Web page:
Introduction to Messages and
the Writing Process
Session -9
Informal Writing
• Retains some casual qualities
(personal pronouns, contractions)
• Corresponds to proper
conversation
 ...
Formal Writing
• Maintains distance between
writer and reader.
• Avoids personal references
and contractions.
Example: “T...
The Process of Writing (3 of 6)
• Then analyzing and organizing
the information.
–In the direct order if positive or neutr...
The Process of Writing (4 of 6)
• Writing the message
–Follow preceding chapters’ clear
writing instructions.
–Present in ...
The Process of Writing (5 of 6)
• Rewriting
–Rewrite.
–And rewrite, and
rewrite.
–Get input from
others.
The Process of Writing (6 of 6)
• Finally, editing, polishing,
and presenting
–The rewrite process is useful
while you’re ...
Routine Business Letters
““Once An Arrow Leave The BowOnce An Arrow Leave The Bow
You Can Not Recall It”You Can Not Recall...
Routine Business Letters
GOALS
• BUSINESS WRITING has only two goals:
– to make people understand you, and
– to get them t...
Routine Business Letters
WRITING INTERNATIONAL LETTERS
• American letters are direct, informal and concise.
• Japanese let...
Routine Business Letters
PLANNING
• Business Letters Require Plans
Any kind of communication requires planning,
whether it...
Routine Business Letters
PLANNING
• Analyze subject / reader
– Much of your writing will be directed to the people
you hav...
Routine Business Letters
PLANNING
• Know your objectives / Idea
– The idea you include depend on the type of letter
you ar...
Routine Business Letters
PLANNING
• Organize your Message:
– Always keep in your mind the order in which you
are presentin...
Routine Business Letters
BUSINESS LETTER WRITING
• PURPOSE:
– Letters can be informational or persuasive and
covering Clai...
Routine Business Letters
BUSINESS LETTER WRITING
• Indirect Messages:
Negative, Persuasive, Convincing
Giving psychologi...
Routine Business Letters
BUSINESS LETTER WRITING
– Exceptional Letters’ Scenario:
the Exceptional Messages have –ve aspect...
The 3x3 Writing Process
The model used for this course has three main
steps, and each main step has three subcategories.
T...
Guffey’s 3-x-3
Writing Process
• Phase 1: Prewriting
Analyzing, anticipating, adapting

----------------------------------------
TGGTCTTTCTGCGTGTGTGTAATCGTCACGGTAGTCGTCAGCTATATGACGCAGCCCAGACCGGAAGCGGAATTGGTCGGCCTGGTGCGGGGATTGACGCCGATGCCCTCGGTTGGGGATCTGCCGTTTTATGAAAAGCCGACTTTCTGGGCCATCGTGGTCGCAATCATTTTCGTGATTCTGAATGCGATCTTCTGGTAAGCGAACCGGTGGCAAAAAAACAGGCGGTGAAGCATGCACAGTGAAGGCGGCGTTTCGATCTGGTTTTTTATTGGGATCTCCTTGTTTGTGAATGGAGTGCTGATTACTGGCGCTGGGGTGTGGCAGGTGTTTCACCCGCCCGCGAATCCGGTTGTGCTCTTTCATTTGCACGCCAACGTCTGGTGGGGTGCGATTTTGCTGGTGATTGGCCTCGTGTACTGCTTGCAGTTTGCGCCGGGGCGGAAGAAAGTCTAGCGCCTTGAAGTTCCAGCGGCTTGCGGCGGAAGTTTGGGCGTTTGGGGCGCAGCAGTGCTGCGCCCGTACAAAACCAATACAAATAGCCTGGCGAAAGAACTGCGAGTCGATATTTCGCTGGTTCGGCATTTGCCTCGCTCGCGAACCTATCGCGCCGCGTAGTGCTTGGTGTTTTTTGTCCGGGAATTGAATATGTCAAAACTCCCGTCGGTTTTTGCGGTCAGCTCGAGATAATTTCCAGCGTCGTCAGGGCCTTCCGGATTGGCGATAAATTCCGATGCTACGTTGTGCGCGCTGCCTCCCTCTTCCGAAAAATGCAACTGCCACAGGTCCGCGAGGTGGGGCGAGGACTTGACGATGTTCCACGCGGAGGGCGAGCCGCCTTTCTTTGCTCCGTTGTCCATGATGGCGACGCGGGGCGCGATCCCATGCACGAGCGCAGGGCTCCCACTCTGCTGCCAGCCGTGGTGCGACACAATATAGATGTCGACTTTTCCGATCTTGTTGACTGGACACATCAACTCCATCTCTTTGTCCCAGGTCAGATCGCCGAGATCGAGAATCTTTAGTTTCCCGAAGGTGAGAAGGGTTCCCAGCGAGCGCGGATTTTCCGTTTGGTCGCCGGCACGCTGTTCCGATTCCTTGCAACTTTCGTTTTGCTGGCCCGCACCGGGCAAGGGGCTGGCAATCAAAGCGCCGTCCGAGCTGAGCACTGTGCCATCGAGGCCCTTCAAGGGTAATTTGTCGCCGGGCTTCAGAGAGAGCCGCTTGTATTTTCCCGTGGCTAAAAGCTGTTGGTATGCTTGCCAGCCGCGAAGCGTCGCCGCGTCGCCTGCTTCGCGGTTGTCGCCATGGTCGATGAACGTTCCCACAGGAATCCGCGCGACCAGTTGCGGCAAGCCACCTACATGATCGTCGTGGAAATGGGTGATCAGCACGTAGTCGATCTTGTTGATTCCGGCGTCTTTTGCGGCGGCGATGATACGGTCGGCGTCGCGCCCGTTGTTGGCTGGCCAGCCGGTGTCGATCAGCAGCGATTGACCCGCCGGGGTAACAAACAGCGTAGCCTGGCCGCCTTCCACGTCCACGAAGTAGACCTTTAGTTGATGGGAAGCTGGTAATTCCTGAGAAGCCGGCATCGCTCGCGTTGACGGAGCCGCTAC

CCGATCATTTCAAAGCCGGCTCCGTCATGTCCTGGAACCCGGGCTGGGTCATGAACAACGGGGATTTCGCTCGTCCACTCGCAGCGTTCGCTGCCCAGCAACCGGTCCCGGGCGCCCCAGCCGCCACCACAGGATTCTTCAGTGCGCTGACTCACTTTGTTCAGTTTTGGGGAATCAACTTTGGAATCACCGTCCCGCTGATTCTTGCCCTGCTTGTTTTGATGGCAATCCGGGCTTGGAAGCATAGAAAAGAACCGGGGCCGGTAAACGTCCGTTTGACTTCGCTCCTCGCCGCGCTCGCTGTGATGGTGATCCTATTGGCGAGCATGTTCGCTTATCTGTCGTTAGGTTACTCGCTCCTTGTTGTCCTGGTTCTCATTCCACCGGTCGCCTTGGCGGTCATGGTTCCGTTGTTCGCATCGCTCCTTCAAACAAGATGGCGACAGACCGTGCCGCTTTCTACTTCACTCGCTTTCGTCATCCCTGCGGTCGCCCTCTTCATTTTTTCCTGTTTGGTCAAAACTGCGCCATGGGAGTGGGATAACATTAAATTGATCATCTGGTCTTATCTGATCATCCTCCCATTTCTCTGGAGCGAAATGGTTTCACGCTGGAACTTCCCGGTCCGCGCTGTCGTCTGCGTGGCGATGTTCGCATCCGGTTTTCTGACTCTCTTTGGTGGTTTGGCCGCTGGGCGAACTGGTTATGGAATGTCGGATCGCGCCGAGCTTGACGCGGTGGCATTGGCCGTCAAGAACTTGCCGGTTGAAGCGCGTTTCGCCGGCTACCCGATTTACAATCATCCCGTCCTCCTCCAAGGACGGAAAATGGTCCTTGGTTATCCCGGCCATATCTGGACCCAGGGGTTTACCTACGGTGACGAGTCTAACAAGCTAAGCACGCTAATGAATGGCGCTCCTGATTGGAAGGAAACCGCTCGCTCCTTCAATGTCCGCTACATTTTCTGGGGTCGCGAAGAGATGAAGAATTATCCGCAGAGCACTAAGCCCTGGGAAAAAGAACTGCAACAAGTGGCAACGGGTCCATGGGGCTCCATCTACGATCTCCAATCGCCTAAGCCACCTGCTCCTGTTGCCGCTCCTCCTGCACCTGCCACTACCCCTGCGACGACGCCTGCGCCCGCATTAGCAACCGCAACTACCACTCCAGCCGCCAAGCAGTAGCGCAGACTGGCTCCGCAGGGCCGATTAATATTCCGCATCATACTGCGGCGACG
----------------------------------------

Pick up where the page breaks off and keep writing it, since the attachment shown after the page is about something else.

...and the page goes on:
• Phase 2: Writing
Researching, org...
Prewriting
A n a ly z e ...
Y o u r p u r p o s e
T h e a u d ie n c e
A n t ic ip a t e ...
T h e a u d ie n c e 's n e e...
Writing
R e s ea rch
G a th e r th e in fo rm a tio n
O rg a n ize
D e cid e o n th e o rd e r o f th e in fo rm a tio n
C...
Revising
R e v is in g ...
C o n te n t
O rg a n iz a tio n
S ty le
P ro o fre a d in g fo r...
G ra m m a r
S p e llin g
...
Worrying and planning
writing
revising
proof reading
25%
25%
45%
5%
Time investment in each of the
category
Analyzing the task
In analyzing the task, first we need to
• Identifying the Purpose of message
• Selecting the Best chann...
Primary Purpose of the message
A message may serve two important
purposes
The primary purposes for sending business
messag...
Choosing Channels
Channel
Face-to-face
conversation
Telephone call
Voice mail message
Fax
E-mail
Best use
To share persona...
Choosing Channels
Channel
Face-to-face group meeting
Video or teleconferencing
Memo
Letter
Report
Best use
When group deci...
Communication channel
• Face to face conversation
• Telephone call
• Voice mail messages
• Fax
• Email
• Face to face grou...
Profiling the audience
Primary audience
• Who is my primary reader or listener?
• What is my personal & prof. relationship...
Profiling the audience….. Contd.
Secondary audience
• Who might see this message after the primary
audience?
• How do thes...
Spotlight Receive Behavior
• Our messages should be focus on
“Reader Benefit”
• Adapting message to the receivers need
mea...
Developing Reader Benefits
Sender-focused
“We are requiring all
staffers to complete these
forms in compliance with
compan...
Developing Reader Benefits
Sender-focused
“Our warranty
becomes effective
only when we receive
an owner’s
registration.”
R...
Avoiding gender Bias
Gender Bias
female doctor, woman
Attorney
Waiter/ Waitress,
stewardess
Mankind, man-hour
The doctor……...
Avoiding gender Bias
Gender Bias
Executives and their
wives
Businessman,
salesman
Improved
Executives and their
spouse
Bus...
3- X- 3 WRITNG FOR BUSINESS
MESSAGES
CHP # 4 5 PRESENTED BY SAAD & SAMSON
PREWRITING
• Analyze
• Anticipate
• Adapt
3- X- 3 WRITING FOR BUSINESS
MESSAGES
CHP # 4 6 PRESENTED BY SAAD & SAMSON
WRITING
• Research
• Organize
• Compose
3- X- 3 WRITNG FOR BUSINESS
MESSAGES
CHP # 4 7 PRESENTED BY SAAD & SAMSON
REVISING
• Revise
• Proofread
• Evaluate
Organizing Data
 process of organization may begin before you
collect data
 might occur simultaneously with data collect...
Listing and Outlining
Alphanumeric outline
I. First major component
A. first subpoint
1. detail, illustration, evidence
2...
Decimal outline
I.0. First major component
1.1 first subpoint
1.1.1. detail, illustration, evidence
1.1.2. detail, illustr...
Organizing ideas into Patterns
Types of patterns
A. Direct pattern (for receptive audience)
B. Indirect pattern (for unrec...
Research Methods
Formal
Informal
Research Methods
Formal Search Methods
a) Search Manually
Libraries, reference books, encyclopedia, etc.
Formal Search Methods
b) Access Electronically